The US has frozen accounts of Russian banks SMP, Rossiya and its subsidiary Sobinbank worth in total $640 million, as part of America’s escalating sanctions war against Russia over its policy in Ukraine.
Millions of pounds worth of donations to British charities have been blocked or returned by global banks, amid terror financing concerns. Humanitarian operations in Syria, Iraq and Gaza are in jeopardy as a result, a think tank warns.
Following a long, drawn-out silence on the government’s failure to adequately address the HSBC tax scandal, George Osborne has finally spoken. Washing his hands of any responsibility, the Chancellor says it is up to HSBC to puts its house in order.
Despite the NSA’s wide involvement in mass data collection, the US government is unhappy about Beijing’s efforts to protect China’s information security with a new counter-terrorism law, Matthew Green of Johns Hopkins University, told RT.
The fourth biggest bank in Ukraine, Delta Bank, has gone bankrupt after months of non-compliance, according to the National Bank of Ukraine. Two smaller banks in the Delta Banking group have also gone belly-up.
When it comes to miserable places to live and work, Venezuela takes the cake, with Ukraine and Greece not far behind. Along with Argentina and South Africa, they make up the five most “painful” economies according to a Bloomberg survey.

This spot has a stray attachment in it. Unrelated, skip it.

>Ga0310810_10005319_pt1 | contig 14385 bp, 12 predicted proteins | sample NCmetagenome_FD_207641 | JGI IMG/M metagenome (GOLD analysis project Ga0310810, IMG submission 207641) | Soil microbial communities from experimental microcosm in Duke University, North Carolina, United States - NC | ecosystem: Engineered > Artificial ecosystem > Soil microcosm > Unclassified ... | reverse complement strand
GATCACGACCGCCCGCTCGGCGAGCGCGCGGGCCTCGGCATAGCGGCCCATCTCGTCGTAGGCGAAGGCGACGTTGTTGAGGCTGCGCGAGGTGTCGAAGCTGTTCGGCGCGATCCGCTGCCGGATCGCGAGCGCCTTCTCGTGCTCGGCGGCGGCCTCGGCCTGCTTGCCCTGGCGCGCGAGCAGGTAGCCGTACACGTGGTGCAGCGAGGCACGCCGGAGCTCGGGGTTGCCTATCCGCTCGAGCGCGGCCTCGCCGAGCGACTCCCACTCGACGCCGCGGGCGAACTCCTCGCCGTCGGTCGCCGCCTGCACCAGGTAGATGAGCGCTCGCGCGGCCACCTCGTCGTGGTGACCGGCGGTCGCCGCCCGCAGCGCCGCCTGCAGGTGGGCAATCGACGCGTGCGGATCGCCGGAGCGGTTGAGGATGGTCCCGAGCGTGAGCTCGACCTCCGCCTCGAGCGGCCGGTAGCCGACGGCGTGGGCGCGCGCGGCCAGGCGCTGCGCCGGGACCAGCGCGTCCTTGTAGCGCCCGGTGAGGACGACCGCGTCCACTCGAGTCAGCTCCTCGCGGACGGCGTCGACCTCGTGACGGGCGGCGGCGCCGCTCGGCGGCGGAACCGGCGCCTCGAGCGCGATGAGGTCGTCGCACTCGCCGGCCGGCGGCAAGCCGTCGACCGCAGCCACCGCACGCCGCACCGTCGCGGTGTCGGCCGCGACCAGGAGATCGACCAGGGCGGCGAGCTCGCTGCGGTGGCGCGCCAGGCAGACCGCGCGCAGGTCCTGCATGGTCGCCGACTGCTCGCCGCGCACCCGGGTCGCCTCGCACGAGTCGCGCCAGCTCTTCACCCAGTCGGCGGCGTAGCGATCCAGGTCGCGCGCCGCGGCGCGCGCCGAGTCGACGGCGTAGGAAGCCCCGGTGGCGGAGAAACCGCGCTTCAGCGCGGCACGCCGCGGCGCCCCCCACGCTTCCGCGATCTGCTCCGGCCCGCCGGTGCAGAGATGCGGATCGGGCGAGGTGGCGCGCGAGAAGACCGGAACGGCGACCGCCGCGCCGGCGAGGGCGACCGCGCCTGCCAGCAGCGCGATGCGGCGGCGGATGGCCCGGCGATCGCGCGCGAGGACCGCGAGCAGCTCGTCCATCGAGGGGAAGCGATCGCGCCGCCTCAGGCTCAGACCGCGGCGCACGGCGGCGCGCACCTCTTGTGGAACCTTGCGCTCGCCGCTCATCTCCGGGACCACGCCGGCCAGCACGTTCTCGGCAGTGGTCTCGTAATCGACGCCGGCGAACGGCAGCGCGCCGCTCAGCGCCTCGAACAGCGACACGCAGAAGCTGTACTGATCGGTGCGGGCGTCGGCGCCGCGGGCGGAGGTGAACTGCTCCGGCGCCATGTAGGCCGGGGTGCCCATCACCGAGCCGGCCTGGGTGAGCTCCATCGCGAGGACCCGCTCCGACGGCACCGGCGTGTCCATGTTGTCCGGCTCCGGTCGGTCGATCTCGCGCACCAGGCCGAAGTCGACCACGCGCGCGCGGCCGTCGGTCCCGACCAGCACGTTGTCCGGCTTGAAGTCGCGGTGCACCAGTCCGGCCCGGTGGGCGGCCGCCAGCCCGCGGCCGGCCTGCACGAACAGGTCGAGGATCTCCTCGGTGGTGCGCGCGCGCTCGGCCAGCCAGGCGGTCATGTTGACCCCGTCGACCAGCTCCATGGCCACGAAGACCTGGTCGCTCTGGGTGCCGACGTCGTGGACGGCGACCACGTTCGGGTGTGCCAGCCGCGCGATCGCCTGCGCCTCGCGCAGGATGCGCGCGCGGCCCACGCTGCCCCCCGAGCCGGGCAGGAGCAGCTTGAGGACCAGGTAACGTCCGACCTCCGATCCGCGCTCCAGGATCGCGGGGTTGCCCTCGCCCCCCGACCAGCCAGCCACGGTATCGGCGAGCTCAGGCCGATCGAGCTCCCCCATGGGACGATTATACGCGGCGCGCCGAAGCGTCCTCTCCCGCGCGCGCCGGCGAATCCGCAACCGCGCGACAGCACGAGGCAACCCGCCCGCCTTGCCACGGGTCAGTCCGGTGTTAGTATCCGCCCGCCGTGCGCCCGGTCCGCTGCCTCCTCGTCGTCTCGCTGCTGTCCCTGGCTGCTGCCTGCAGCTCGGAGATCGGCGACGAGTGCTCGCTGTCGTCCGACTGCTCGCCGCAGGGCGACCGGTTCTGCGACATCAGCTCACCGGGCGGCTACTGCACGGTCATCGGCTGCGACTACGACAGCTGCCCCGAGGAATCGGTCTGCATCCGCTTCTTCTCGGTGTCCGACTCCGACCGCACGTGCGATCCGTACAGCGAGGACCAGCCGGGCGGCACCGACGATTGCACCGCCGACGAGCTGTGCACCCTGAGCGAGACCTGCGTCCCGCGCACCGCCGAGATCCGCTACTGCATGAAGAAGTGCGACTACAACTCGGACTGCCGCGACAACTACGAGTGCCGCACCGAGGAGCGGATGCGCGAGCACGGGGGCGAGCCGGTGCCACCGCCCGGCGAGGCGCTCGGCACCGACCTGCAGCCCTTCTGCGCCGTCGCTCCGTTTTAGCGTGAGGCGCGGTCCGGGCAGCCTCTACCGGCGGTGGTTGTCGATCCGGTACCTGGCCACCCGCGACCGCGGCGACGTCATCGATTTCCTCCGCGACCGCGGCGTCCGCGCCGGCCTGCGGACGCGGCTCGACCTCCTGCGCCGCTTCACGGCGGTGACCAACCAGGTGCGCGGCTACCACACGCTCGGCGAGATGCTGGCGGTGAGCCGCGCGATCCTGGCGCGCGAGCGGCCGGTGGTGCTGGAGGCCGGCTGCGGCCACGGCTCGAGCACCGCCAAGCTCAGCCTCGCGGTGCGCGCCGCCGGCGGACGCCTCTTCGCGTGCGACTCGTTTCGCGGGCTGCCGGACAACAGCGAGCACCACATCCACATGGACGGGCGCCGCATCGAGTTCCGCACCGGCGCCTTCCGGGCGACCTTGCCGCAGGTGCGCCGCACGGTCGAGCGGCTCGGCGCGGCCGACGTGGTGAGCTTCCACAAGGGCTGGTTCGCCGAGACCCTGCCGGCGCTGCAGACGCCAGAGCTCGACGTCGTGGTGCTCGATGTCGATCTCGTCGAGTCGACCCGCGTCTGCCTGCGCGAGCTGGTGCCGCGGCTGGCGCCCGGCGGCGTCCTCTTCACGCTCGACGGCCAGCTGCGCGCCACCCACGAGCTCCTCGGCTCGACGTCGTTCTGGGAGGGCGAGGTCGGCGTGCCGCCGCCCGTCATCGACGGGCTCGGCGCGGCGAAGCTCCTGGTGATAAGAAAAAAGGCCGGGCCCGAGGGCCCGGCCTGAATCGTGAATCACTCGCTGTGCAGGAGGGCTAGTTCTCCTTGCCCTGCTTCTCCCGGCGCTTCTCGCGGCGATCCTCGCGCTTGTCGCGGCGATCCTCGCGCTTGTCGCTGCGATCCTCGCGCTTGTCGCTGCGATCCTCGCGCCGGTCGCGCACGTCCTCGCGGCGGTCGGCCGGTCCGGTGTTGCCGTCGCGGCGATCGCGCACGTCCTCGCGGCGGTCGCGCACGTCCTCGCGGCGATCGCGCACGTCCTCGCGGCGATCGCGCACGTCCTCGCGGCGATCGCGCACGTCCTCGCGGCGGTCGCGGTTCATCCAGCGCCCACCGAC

The Ukrainian parliament has approved amendments the 2015 budget that sees drastic pension cuts and energy bills tripling. The changes are needed to comply with the terms of the agreed $17.5 billion IMF bailout package.
Plans to generate electricity from the world’s first batch of tidal lagoon power plants have surfaced in Britain. The power stations could yield 8 percent of the UK’s electricity requirements, experts suggest.
With the global economy stuck in recession and falling oil prices eating into growth, there has been a record 290 newcomers added to the ranks of the world’s billionaires, mostly from China. Their total wealth is an unprecedented $7 trillion.
NATO member-states unwilling or unable to help boost the military spending are being accused of ignoring the “Russian threat,” that has re-emerged as the core of the alliance’s agenda to boost arms sales.